Book Chat recap: Magic, Myth, and Fairytale

Our book chat about “magic, myth, and fairytale” produced a magical quantity of book suggestions! Read on for a list and brief annotations.

Cover of Uprooted by Naomi NovikOne book chat participant brought a whole bagful of books and a seemingly encyclopedic knowledge about literature in general, and myth, fantasy, and folklore in particular. She recommended Uprooted by Naomi Novik, as well as Novik’s earlier series about the Napoleonic wars…with dragons, of course.

Here are some more books with dragons:

If you prefer mermaids or selkies (seal-people, usually seal-women), try one of these books or films:

There were no Twilight fans at the book chat, but we didn’t rule out books about vampires entirely. Bram Stoker’s classic Dracula is a good bet, and Sunshine by Robin McKinley was mentioned favorably.

The legend of King Arthur came up when one reader recommended Castleview by Gene Wolfe (a “trickster author” whose work is also included in the Rags & Bones collection below). Here are some other books that make use of the King Arthur legend:

Readers looking for mythology and fairy tales (and folklore) are likely to encounter many story collections, from faithful retellings of old stories to modern twists. Here are the ones we discussed at the book chat:

Cover image of Philip Pullman's Fairy Tales from the Brothers GrimmPerhaps the most famous collection of fairy tales is the one compiled by the Brothers Grimm. There are many versions of the Grimm tales, from the dark, gruesome originals to the sanitized Disney versions. Here are two good collections, plus a fun Grimm-inspired novel and even a musical:

  • Fairy Tales from the Brothers Grimm: a new English version edited by Philip Pullman
  • The Annotated Brothers Grimm with an preface and notes by Maria Tatar and an introduction by A.S. Byatt
  • The Grimm Legacy by Polly Shulman: in this book, high school student Elizabeth begins working at a special library that houses the Grimm collection – physical objects associated with the many Grimm tales.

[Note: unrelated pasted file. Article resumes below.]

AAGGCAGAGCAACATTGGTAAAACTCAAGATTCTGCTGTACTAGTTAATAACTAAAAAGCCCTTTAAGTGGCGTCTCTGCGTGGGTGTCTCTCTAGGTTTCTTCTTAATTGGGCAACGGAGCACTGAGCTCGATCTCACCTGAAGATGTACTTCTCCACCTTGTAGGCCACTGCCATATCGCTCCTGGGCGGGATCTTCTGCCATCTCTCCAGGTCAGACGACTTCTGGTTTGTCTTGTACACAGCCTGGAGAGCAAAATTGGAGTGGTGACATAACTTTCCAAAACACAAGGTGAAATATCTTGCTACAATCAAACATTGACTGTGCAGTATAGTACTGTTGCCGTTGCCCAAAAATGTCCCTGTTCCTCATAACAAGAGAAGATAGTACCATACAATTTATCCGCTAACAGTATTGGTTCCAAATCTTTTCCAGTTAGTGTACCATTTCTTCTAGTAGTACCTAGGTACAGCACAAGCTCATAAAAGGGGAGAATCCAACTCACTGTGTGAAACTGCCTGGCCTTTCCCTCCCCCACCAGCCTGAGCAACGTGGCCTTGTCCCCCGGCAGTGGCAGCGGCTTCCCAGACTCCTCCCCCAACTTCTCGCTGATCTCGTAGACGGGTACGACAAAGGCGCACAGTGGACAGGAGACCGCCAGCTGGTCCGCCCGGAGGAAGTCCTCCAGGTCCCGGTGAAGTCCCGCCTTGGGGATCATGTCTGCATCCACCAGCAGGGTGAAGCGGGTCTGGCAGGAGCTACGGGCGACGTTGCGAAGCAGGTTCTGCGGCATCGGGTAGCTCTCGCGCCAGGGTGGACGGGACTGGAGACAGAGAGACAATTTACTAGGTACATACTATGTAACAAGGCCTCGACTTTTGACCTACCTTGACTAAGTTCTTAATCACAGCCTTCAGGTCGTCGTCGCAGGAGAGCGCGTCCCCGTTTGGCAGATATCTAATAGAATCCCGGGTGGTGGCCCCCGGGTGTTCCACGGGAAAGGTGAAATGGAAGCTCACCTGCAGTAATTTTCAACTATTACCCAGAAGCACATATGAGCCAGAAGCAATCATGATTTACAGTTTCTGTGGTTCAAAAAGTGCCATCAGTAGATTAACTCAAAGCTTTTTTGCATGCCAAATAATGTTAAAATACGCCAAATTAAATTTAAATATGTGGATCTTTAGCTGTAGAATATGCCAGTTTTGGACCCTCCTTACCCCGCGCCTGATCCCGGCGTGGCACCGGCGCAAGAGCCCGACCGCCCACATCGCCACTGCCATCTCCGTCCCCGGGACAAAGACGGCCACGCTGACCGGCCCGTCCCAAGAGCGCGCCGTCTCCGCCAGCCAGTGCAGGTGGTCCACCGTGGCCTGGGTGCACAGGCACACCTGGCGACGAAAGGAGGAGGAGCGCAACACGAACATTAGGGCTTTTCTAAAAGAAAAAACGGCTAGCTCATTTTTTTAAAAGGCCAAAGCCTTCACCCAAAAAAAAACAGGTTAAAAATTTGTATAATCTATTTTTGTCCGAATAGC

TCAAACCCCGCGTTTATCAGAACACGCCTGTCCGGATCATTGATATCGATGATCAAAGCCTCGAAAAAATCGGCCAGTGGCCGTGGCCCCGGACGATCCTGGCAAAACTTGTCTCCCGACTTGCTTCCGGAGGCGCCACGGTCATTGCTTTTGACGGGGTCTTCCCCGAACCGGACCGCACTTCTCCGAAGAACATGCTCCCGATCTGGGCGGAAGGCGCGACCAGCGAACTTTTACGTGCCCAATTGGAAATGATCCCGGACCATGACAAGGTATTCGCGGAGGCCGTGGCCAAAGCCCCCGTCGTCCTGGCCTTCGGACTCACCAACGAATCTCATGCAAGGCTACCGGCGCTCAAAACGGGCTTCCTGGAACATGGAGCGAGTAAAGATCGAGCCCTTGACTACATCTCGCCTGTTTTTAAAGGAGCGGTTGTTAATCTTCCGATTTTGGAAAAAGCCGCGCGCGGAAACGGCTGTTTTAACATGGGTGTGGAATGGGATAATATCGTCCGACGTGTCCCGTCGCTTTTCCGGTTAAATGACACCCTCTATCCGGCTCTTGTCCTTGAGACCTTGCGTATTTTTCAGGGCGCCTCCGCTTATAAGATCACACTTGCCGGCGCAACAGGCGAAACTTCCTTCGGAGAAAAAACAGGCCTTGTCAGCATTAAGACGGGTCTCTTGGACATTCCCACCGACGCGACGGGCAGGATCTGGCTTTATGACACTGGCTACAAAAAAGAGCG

• Movie poster for 2014 movie Into the WoodsStephen Sondheim’s play Into the Woods is a mash-up of several well-known fairy tales, including “Little Red Riding Hood,” “Cinderella,” “Sleeping Beauty,” and more. It’s fairly faithful to the original tales, exercising great creativity in the way it intertwines them. Plus, it’s got that sing-a-long quality! One reader/viewer recommended the filmed version of the play starring Bernadette Peters, as opposed to the more recent movie with Meryl Streep.

One reader asked for suggestions for magic and myth in the modern age, the way Harry Potter is set in present-day England. Here’s what we suggested:

  • Cover image of The Magicians by Lev GrossmanLev Grossman’s The Magicians – often pitched as “Harry Potter for grown-ups” – starts out in present-day Brooklyn, though its main character, Quentin, soon winds up at the decidedly non-Brooklyn magical college of Brakebills.
  •  The Lace Reader, by Brunonia Barry, is set in Salem and its main character is descended from a long line of psychics and fortune-tellers.
  • Rick Riordan’s Percy Jackson books, starting with The Lightning Thief, are also anchored in the modern day (Percy goes to a summer camp for demi-gods).

Cover image of Good Omens by Gaiman and PratchettWe could have had a whole separate book chat just about Neil Gaiman and Terry Pratchett, who collaborated on the excellent funny/serious novel about the apocalypse, Good Omens. Gaiman often draws on mythology for his writing; its influence is clear in  American Gods, The Ocean at the End of the Lane, Stardust (also a movie), Neverwhere, and his most recent collection, Trigger Warning, which includes a Doctor Who story called “Nothing O’Clock” and a story about Shadow from American Dogs called “Black Dog.” Neverwhere and Good Omens have been produced as radio plays for the BBC. Gaiman has written for children and teens as well: try Instructions, Fortunately, the Milk, The Graveyard Book, and Coraline.

In fact, the lines between children’s, young adult, and adult material when it comes to magic, myth, fairytale, and fantasy in general is more blurred than it is in other genres. Millions of adults enjoyed Harry Potter (and Twilight, for that matter), and many of our favorite childhood books fall into the fantasy/magic/myth category (e.g. Narnia and The Lord of the Rings).

Myth, magic, and fairytale for kids and teens (and adults!)

In an hour-long discussion, we covered plenty of ground, but there are many more wonderful books that we didn’t get to talk about (or have yet to discover!). If your favorite book of magic, mythology, or fairytale isn’t included here, please suggest it in the comments!

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